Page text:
Here’s another way of looking at it. The assumptions maybe seem counterintuitive at first glance, but read about them before you dismiss them:

• Assumption One: You always do what you most want.

• Assumption Two: You can't control what you most want.

• Conclusion: You can't control what you do.

Assumption One (Revisited): You Always Do What You Most Want.

Now, it may seem as though you often do things that you don't want to do. You might say, "Sometimes I force myself out of bed at five a.m. to go to yo-yo practice. But I despise waking early! So obviously I don’t always do what I want." This is an example of conflicting desires. One part of your brain says, "Ugh, I want to go back to sleep," while another part of your brain says, "But what will the other yo-yo players think? I promised I'd show them how to walk the dog at today's practice. And that attractive player who was at last month's yo-yo extravaganza might be there." So, while a part of you may not want to get out of bed, your strongest desire (considering all the factors) is to go to practice, so it overrides the others. Even so called “selfless acts” can be explained in terms of overriding wants, such as the desire to help others or avoid feeling guilty. Thus while you may do things you don’t enjoy (like getting blood drawn), your overriding want is to do them (because then you can get tested for Dung Flu, or help someone who needs blood). Of course, you inevitably have a very large number of options from which to choose, which can sometimes make it difficult to determine your overriding desire. For example, if while walking down the street you glance upward and notice a grand piano plummeting toward you, you have a variety of escape options (assuming you want to continue living). In this case, you may decide upon a direction arbitrarily because your overriding want is to expedite the decision making process, avoiding a failure to act. This may mean that you might make a choice you later see was bad. Sometimes, because you want to avoid making an incorrect decision, you may fail to act in time. But no matter what, once you choose your action, you do what you most want to do.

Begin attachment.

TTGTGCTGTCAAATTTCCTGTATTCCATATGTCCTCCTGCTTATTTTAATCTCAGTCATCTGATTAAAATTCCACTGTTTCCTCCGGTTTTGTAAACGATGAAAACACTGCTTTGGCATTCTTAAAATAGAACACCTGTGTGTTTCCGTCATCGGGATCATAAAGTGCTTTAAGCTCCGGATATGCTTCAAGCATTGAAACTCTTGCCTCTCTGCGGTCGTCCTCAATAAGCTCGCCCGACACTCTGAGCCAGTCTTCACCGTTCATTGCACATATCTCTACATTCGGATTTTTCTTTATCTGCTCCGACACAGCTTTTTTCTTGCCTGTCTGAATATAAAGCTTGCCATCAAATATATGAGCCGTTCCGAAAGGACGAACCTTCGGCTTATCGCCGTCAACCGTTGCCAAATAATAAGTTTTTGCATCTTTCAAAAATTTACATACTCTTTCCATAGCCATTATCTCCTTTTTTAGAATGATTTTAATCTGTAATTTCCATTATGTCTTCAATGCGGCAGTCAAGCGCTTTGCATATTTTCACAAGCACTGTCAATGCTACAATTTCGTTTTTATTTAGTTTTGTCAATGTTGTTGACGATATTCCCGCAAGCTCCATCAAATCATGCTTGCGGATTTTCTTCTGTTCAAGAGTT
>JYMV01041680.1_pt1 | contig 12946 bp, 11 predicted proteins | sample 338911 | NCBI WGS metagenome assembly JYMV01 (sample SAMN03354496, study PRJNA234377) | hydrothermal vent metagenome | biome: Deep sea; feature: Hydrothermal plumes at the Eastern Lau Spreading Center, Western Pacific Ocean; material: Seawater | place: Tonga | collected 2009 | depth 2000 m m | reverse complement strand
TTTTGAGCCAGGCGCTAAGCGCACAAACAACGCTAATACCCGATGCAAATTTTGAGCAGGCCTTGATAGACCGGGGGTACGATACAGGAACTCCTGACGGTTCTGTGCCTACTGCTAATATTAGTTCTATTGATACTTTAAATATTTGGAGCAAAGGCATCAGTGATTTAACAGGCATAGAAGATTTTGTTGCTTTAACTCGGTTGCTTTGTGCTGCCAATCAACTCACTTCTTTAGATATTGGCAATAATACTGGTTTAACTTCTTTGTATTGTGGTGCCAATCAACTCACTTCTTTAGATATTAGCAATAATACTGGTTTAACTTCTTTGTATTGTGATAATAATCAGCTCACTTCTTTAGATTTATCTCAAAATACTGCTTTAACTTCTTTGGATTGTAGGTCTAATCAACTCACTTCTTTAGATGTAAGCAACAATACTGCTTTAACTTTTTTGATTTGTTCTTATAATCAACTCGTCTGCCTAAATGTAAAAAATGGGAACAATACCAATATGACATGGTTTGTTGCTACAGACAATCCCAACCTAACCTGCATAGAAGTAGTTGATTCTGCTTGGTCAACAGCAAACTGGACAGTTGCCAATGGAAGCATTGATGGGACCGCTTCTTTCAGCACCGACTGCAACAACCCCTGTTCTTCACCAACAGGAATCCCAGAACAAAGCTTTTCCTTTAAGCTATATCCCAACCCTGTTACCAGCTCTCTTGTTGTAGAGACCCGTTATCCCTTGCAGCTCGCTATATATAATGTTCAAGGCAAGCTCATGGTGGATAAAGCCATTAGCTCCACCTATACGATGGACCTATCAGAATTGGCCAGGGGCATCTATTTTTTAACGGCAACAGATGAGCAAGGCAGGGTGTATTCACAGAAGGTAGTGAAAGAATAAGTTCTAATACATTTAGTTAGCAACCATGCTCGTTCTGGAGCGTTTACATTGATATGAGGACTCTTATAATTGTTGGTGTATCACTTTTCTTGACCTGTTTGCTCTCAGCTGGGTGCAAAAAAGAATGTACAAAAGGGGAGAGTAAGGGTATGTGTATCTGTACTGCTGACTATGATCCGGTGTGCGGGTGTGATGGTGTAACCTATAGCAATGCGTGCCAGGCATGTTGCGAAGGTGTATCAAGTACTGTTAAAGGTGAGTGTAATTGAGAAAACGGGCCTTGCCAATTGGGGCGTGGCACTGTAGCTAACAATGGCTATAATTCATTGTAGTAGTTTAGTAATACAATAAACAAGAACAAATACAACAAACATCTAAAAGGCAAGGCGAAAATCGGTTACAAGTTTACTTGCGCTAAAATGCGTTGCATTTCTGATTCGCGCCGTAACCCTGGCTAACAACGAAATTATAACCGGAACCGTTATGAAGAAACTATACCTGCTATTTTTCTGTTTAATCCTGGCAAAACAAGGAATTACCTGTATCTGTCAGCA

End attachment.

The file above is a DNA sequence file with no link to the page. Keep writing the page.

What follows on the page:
Assumption Two (Revisited): You Can't Control What You Most Want

In fact, strictly speaking, you can’t control any of your desires. This may seem strange, but imagine someone you know for whom you don't have any romantic feelings whatsoever and try to feel attracted to that person: You’ll very quickly discover that you can’t. Similarly, if you dislike the taste of lima beans, you can't simply decide to like them. Now, you may be thinking, "Aha! If I really want to, I can learn to feel attracted to that person, or to enjoy lima beans!" And at least sometimes, you're right; if you really want to change one of your desires, you may be able to do so. However, you can only do this if you want to do it in the first place. In other words, you must have some desire to change your feelings about lima beans in order to try to change them. While there may be a chain of wants leading up to any particular action, its point of origin is buried in your subconscious, and remains out of your direct control.